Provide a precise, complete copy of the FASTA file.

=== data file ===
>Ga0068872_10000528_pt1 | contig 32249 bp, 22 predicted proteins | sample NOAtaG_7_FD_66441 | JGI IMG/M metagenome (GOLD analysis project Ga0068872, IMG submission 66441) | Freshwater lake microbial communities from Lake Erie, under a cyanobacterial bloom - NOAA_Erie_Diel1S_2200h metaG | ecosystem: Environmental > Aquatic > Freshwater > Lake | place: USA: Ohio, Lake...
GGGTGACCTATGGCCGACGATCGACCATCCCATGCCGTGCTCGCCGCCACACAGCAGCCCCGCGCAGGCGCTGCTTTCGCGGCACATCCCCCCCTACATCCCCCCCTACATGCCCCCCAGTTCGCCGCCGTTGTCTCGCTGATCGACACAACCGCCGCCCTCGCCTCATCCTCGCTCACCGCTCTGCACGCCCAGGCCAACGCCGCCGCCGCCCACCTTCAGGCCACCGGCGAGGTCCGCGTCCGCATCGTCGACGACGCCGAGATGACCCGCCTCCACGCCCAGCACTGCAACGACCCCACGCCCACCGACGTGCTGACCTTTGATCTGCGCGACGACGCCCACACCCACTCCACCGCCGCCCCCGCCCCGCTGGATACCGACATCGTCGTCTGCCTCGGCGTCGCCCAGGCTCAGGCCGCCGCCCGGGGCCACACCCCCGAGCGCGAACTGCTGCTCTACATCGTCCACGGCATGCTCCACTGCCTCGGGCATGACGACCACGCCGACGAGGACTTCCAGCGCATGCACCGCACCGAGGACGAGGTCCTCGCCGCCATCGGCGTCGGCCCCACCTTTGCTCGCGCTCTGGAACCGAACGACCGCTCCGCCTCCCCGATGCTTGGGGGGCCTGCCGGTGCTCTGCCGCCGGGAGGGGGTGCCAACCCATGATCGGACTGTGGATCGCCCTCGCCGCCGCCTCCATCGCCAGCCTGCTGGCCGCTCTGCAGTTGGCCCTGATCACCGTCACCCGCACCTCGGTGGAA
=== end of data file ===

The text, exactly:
>Ga0068872_10000528_pt1 | contig 32249 bp, 22 predicted proteins | sample NOAtaG_7_FD_66441 | JGI IMG/M metagenome (GOLD analysis project Ga0068872, IMG submission 66441) | Freshwater lake microbial communities from Lake Erie, under a cyanobacterial bloom - NOAA_Erie_Diel1S_2200h metaG | ecosystem: Environmental > Aquatic > Freshwater > Lake | place: USA: Ohio, Lake...
GGGTGACCTATGGCCGACGATCGACCATCCCATGCCGTGCTCGCCGCCACACAGCAGCCCCGCGCAGGCGCTGCTTTCGCGGCACATCCCCCCCTACATCCCCCCCTACATGCCCCCCAGTTCGCCGCCGTTGTCTCGCTGATCGACACAACCGCCGCCCTCGCCTCATCCTCGCTCACCGCTCTGCACGCCCAGGCCAACGCCGCCGCCGCCCACCTTCAGGCCACCGGCGAGGTCCGCGTCCGCATCGTCGACGACGCCGAGATGACCCGCCTCCACGCCCAGCACTGCAACGACCCCACGCCCACCGACGTGCTGACCTTTGATCTGCGCGACGACGCCCACACCCACTCCACCGCCGCCCCCGCCCCGCTGGATACCGACATCGTCGTCTGCCTCGGCGTCGCCCAGGCTCAGGCCGCCGCCCGGGGCCACACCCCCGAGCGCGAACTGCTGCTCTACATCGTCCACGGCATGCTCCACTGCCTCGGGCATGACGACCACGCCGACGAGGACTTCCAGCGCATGCACCGCACCGAGGACGAGGTCCTCGCCGCCATCGGCGTCGGCCCCACCTTTGCTCGCGCTCTGGAACCGAACGACCGCTCCGCCTCCCCGATGCTTGGGGGGCCTGCCGGTGCTCTGCCGCCGGGAGGGGGTGCCAACCCATGATCGGACTGTGGATCGCCCTCGCCGCCGCCTCCATCGCCAGCCTGCTGGCCGCTCTGCAGTTGGCCCTGATCACCGTCACCCGCACCTCGGTGGAA